State-Capitol.2-13-x-19
2009, State Capital Building, Albany NY, © Photographic Expressions and Pilar Arthur-Snead

Minor White

Minor White
Minor White, Frosted Window 1961, Photo From Luminous Lint, http://www.luminous-lint.com

Minor White’s work has been called poetic. He himself has been called a photographic sage. I would tend to agree. White comes from the modernist tradition of photography but he along with Aaron Siskind,  and to a degree, Alfred Stieglitz with his Equivalents series, sought to push photography past its depictive nature and use photography as a means to transcend the simple act of seeing.

Aaron Siskind

Aaron Siskind
Stephen Daiter Gallery, Aaron Siskind, Chicago 1960 | Gelatin silver print | 13.5 x 16.5 in. 1960s print. Signed, titled and dated in on mount recto and verso.

Siskind’s work is concise –viewing it is almost like getting hit in the head with a stick. When I first started taking pictures, I remember finding his work and being in awe of the way he could morph an object into something so beautifully abstract.

Alex Webb

Alex Webb, Magnum Photos, this image is copyrighted to the artist.

Alex does with color and documentary photography what Siskind and White did with black and white. He has a way of just getting to the heart of the matter. I had the pleasure of taking a workshop with Alex and Rebecca Norris Webb at The Center for Photography at Woodstock in the Summer of 2011 during hurricane Sandy. They were gracious enough to continue to hold the seminar with “impending doom” lurking round the corner and they are both truly as great in spirit and kindness as their work.

Renee Cox

Renee Cox, From the Series American Family. This image plays off the famous painting by Edouard Manet called Olympia.

Ms. Cox, in my humble opinion, is a pioneer in challenging cultural norms specifically as they relate to the black female body. Her images directly address stereotypes and conceivably pre-subscribed roles of black women in western society. I find her work to be engaging, edgy, if not controversial, but also connected to photographic and art history.

 

Edouard Manet (1832-1883), Olympia, 1863, Oil on canvas, H. 130; W. 190 cm, Held at Musee D’Orsay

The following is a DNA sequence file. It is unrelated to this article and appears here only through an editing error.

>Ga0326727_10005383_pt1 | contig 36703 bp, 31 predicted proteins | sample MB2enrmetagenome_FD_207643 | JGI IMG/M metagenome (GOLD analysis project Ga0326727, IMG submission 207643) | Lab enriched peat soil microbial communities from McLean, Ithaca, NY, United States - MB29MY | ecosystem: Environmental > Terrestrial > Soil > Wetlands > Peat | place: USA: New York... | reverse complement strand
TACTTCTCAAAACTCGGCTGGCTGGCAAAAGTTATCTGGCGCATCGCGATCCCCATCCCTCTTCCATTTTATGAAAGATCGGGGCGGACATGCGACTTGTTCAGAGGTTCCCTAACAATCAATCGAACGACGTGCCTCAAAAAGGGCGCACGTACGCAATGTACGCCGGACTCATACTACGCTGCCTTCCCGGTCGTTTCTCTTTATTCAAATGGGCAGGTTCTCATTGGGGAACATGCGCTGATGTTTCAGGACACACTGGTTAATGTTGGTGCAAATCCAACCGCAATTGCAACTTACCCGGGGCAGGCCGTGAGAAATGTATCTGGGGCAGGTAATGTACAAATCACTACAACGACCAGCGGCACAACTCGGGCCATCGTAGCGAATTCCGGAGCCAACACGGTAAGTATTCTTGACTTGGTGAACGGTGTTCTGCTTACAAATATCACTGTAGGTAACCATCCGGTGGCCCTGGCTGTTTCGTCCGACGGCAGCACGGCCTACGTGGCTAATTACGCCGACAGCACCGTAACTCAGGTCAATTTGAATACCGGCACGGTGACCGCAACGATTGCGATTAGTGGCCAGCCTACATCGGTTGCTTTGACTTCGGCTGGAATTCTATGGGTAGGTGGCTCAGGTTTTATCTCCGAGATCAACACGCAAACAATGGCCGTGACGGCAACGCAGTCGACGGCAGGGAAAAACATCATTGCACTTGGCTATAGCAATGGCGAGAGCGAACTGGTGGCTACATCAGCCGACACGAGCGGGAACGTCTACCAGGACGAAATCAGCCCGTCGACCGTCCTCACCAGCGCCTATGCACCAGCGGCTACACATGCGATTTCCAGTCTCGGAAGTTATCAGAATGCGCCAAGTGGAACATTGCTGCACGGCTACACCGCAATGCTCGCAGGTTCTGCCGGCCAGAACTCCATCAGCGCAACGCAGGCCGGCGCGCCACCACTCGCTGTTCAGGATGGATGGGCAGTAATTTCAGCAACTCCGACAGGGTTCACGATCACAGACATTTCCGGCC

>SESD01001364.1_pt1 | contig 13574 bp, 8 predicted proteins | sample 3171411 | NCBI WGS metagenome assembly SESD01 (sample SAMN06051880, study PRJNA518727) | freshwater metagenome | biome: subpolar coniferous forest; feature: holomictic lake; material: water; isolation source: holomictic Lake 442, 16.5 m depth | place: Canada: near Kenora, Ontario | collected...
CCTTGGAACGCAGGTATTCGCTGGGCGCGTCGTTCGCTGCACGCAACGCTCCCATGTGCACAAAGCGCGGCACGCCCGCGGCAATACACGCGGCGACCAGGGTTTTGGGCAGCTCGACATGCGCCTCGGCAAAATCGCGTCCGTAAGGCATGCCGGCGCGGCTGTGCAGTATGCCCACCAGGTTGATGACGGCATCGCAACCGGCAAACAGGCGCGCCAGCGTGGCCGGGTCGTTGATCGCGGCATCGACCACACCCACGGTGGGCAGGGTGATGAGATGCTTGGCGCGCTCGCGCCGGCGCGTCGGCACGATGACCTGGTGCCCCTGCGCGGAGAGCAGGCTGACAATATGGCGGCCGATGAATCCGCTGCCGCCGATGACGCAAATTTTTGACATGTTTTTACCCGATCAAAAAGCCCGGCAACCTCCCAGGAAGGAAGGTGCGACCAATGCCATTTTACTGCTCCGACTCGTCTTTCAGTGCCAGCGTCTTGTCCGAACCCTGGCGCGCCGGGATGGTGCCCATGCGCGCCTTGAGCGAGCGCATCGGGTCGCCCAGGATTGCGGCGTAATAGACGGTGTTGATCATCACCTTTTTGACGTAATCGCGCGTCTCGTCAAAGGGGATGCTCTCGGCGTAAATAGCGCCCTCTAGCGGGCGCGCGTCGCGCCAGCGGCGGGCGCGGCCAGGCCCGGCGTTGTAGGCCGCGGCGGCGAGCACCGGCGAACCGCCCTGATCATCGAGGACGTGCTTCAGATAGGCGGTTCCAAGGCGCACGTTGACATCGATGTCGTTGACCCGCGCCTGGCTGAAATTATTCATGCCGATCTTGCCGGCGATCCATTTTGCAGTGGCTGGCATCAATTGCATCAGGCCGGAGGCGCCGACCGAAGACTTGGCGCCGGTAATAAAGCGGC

Jemima Stehli

Stephen Daiter Gallery, Jemima Stehli, Strip No. 1, Writer 1999 | Chromogenic print | 17.25 x 10.5 in. , Set of 9 C-Type photographs mounted onto aluminum. 1999 prints. Each print it signed, titled, dated, numbered, and edition 4/5 by artist on mount verso.

Stehli’s work often challenges gender and power roles. She  confronts the way in which power plays out between men and women by playing with who has control over image creation and who has control over self-expression. Her work is more in the vein of performance with the photographs standing as evidence of the performance and how it unfolded.

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5 thoughts on “5 Photographers I Like and Why

    1. I am going to assume she was. This photograph is lettered with meaning and historical references: one reference is to the infamous painting Olympia (Manet) and the second is that painting’s history within the contexts of representation of the female nude up until the 19th century and then finally representation of the black female body within fine art contexts and also in photography. Historically, Black women in America came to this country as slaves. They reared many slave owners children while their own children were ripped from their bosoms and sold as slaves as well. In the Manet painting the female is a prostitute pictured with her slave. Traditionally, black women have been represented as slave and as prostitute. All of these inform the photograph. In her photograph I am assuming these are her children as she has photographed with them before and she changes the representation of the black women from slave/mammie to mother and from prostitute to beauty or object of beauty. At the time, the Manet painting was considered to be a grotesque and twisted way to depict a woman because up til that point all representation of the female body and status were idealized. So in this way Rene Cox reclaims the idealized form for the black female body both as mother and object of beauty. How do most children hold their mother up in their eyes??? As the most beautiful woman in the world! That is my take away from the photograph. The nudity is not something that is done in a profane or pornographic way. It has meaning and context. More than the nudity one might see on tv that’s for sure.

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